The Pennsylvania turnpike is a miserable road to drive. Road crews are working hard to make it better, but using it to cross the state remains arduous. Steep grades slow the big trucks down below the limit and force most of the cars to the left where those of us who are not interested in doing 20mph over the speed limit end up obstructing those who are. To passengers it feels like you are on the ocean, the vehicle pitching and heaving on the grades and rolling ponderously to one side and then the other as you continually change lanes. Eventually you hit the turn-off to DC, a maelstrom of traffic known as Breezewood, that puts you on city streets and subjects you to stoplights and a left turn across oncoming traffic before putting you back on another freeway, which leads to another that soon fills with ever increasing traffic as you bore in on our nation’s crowded capital.

Thanks to a couple of big accidents on the highway and backups that stretched into the dozens of miles I also had a chance to test my van in stop and go traffic. The brakes worked great and the van accelerated smoothly six or seven feet at a time everytime I pressed the pedal. We were, at the end of our long wait, rewarded for our patience by the sight of a broken car in the middle of the highway, both ends smashed as it contacted the cement barriers fore and aft while it spun. That sobering sight passed, we headed on into DC and arrived in time for a late dinner.

Enola Gay

If you have never visited Washington D.C. it is a trip worth making. The Smithsonian is free, but the parking is not so don’t forget your wallet. We visited the National Air and Space Museum annex at Dulles airport one day, played in the pool the next and went to the National Mall the third. It was not the kind of mall my kids were expecting, but they persevered. The fourth day we loaded the Freestar back up with our luggage, electronics, dog, still more presents and souvenirs and placed our now sunburned bodies back in our seats and made the trip back across Pennsylvania home to Western New York.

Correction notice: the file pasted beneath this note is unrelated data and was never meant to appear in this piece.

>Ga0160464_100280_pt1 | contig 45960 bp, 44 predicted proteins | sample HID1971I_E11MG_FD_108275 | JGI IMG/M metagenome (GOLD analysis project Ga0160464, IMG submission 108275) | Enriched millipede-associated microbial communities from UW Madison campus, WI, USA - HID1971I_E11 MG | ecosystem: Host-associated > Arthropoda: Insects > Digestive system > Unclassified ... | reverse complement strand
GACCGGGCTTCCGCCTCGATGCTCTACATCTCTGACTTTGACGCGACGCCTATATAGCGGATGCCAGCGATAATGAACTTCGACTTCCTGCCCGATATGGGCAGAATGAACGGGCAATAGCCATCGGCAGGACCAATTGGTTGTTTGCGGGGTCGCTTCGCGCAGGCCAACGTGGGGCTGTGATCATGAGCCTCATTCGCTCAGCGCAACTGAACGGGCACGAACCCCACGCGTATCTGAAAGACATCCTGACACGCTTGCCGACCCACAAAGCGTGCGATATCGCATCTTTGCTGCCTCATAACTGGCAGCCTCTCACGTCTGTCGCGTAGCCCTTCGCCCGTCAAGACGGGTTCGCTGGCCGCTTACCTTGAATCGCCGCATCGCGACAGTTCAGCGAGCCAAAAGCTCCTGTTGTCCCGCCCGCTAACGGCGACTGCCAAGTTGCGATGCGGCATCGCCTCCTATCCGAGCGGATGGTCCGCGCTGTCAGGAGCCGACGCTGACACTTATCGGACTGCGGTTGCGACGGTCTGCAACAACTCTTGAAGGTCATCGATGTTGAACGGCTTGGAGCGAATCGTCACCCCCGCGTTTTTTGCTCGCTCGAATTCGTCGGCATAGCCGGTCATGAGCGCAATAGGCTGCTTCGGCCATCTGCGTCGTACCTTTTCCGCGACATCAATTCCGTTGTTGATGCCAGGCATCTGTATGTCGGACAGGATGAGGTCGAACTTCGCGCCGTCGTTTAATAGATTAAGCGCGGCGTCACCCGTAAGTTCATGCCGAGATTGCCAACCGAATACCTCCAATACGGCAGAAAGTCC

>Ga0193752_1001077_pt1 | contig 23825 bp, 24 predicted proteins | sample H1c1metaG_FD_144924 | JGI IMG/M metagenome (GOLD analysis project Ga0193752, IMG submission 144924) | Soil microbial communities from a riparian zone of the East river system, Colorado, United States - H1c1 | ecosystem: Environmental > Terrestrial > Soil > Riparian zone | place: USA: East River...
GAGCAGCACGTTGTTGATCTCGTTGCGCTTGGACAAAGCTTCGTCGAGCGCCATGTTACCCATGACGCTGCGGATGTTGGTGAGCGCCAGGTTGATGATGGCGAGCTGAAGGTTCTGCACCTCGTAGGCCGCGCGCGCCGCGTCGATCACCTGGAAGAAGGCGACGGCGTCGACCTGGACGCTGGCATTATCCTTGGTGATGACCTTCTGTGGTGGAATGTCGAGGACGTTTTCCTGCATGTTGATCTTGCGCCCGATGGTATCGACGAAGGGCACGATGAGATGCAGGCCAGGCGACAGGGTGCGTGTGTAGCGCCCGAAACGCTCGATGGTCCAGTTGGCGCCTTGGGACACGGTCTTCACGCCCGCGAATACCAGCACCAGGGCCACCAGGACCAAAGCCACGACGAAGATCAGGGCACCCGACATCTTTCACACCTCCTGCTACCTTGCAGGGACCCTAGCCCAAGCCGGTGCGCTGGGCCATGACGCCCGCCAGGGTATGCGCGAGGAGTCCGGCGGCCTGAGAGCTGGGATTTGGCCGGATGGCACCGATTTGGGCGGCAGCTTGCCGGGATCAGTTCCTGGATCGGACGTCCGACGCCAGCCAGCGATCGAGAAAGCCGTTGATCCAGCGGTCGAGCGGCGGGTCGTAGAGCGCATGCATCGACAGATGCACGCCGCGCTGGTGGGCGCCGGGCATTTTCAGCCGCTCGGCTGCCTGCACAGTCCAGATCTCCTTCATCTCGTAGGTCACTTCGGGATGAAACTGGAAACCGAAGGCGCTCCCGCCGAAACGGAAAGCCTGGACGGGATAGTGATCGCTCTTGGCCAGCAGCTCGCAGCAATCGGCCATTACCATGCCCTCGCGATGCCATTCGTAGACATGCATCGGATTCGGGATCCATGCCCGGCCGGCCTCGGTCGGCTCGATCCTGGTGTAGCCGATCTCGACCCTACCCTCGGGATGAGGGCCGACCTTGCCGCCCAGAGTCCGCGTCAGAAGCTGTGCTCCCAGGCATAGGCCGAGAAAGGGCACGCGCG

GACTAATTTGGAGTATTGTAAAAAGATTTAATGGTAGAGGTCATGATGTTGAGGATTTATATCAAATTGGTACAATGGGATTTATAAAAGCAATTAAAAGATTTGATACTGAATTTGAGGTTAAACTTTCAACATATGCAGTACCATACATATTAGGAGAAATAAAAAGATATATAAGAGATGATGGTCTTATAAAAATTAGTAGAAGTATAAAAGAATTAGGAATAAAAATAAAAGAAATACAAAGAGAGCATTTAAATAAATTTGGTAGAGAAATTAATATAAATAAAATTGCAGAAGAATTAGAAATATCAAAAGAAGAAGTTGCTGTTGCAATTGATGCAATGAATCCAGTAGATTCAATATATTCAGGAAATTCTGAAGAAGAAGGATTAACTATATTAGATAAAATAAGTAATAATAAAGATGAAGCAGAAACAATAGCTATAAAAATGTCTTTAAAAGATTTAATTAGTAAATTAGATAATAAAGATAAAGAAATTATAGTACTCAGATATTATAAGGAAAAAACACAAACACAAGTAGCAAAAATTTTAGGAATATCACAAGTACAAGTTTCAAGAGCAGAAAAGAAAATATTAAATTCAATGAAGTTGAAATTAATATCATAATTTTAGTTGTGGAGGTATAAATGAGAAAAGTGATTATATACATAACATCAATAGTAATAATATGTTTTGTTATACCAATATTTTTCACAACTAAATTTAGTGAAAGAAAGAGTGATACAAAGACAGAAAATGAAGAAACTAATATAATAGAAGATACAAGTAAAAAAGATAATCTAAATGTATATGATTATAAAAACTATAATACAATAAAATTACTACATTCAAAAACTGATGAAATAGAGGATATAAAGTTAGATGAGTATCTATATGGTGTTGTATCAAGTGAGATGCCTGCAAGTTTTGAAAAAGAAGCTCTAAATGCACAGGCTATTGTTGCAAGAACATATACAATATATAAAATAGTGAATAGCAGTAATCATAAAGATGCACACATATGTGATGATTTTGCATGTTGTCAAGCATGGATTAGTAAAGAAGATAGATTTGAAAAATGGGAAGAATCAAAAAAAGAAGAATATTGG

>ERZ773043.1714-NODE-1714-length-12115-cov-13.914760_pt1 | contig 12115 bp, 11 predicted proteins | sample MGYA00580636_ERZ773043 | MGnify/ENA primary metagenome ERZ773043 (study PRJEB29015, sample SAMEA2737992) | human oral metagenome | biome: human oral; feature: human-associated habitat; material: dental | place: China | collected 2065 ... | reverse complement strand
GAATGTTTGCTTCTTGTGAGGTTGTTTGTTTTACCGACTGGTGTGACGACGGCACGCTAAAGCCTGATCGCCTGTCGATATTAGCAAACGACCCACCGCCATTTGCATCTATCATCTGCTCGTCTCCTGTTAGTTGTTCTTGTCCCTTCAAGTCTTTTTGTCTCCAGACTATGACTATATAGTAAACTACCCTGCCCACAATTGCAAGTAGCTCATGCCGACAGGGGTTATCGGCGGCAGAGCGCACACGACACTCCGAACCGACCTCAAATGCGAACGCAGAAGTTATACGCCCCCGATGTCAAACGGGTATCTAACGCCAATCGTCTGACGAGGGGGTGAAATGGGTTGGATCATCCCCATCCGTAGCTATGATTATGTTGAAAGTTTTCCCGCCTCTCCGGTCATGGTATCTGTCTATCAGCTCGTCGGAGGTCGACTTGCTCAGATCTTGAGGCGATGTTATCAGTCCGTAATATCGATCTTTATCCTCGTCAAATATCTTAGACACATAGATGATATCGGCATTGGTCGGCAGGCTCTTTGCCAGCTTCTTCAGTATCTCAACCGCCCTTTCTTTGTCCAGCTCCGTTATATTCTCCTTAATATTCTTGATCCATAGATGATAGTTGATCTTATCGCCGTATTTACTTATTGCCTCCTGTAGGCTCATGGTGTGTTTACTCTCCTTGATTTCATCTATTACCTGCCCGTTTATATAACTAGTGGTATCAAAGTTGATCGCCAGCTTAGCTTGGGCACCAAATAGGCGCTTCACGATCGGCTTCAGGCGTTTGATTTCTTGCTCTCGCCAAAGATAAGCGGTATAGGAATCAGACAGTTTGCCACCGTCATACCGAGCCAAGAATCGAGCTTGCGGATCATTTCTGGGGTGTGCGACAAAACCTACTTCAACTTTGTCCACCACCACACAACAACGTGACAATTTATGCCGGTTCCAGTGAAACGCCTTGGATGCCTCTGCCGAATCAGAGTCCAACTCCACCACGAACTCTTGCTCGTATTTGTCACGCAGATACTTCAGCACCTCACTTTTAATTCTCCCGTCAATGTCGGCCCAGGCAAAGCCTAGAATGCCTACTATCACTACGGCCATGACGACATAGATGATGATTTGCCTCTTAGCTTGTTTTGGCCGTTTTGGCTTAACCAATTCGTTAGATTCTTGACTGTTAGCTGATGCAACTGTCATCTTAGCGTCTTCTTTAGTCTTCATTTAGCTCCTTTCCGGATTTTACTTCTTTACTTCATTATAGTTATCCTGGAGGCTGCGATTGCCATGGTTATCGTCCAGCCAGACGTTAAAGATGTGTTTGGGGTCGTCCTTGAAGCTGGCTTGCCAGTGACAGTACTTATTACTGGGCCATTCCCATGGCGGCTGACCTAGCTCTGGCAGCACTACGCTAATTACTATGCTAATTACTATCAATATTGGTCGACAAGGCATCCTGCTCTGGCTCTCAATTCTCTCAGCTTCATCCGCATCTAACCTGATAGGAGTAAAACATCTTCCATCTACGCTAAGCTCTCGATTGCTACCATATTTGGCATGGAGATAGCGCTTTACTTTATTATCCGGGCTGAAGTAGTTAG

We ran through some vicious thunderstorms and the Freestar responded well. The wiper blades I had changed out prior to our trip did a good job of clearing the water off the van’s massive windshield and the tires I bought new when we got the van two years ago had more than enough tread to channel away the water on the roadway. We dropped our speed according to the conditions and despite the incredible downpours I never felt anywhere near the limits of control. We rolled into Buffalo just after suppertime, still running on the tank of gas I put in before we left our hotel in Arlington, VA, put the van into the garage and our trip was completed without incident and totally trouble free.

Once again my Ford Freestar has impressed me with its comfort, cargo capacity and its solidity. I have never been a Ford guy, in fact this is the first FoMoCo product I have ever owned, but other than the vehicle’s somewhat dowdy styling I haven’t a single complaint about my experience. I see these rigs selling on Craigslist for just a couple of thousand dollars these days and, if one is prepared to deal with the possible mechanical issues, they are an appealing alternative to their much more expensive competitors. Although I would rather have kept the rather large amount of money I had to pay to replace my van’s transmission in my pocket, I am glad that I did not dump it at a loss and purchase something else when it ran into trouble. She truly is a Gray Lady and although she is aging she remains graceful and competent in all that she does. I am proud she is a part of my family.

2003 Ford Freestar

2005 Ford Freestar

Thomas Kreutzer currently lives in Buffalo, New York with his wife and three children but has spent most of his adult life overseas. He has lived in Japan for 9 years, Jamaica for 2 and spent almost 5 years as a US Merchant Mariner serving primarily in the Pacific. A long time auto and motorcycle enthusiast he has pursued his hobbies whenever possible. He also enjoys writing and public speaking where, according to his wife, his favorite subject is himself.

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Traffic Tickets On A Sliding Scale? Maybe It’s Time Thu, 20 Jun 2013 18:21:54 +0000 ferrari_458_italia_supercar_4-wide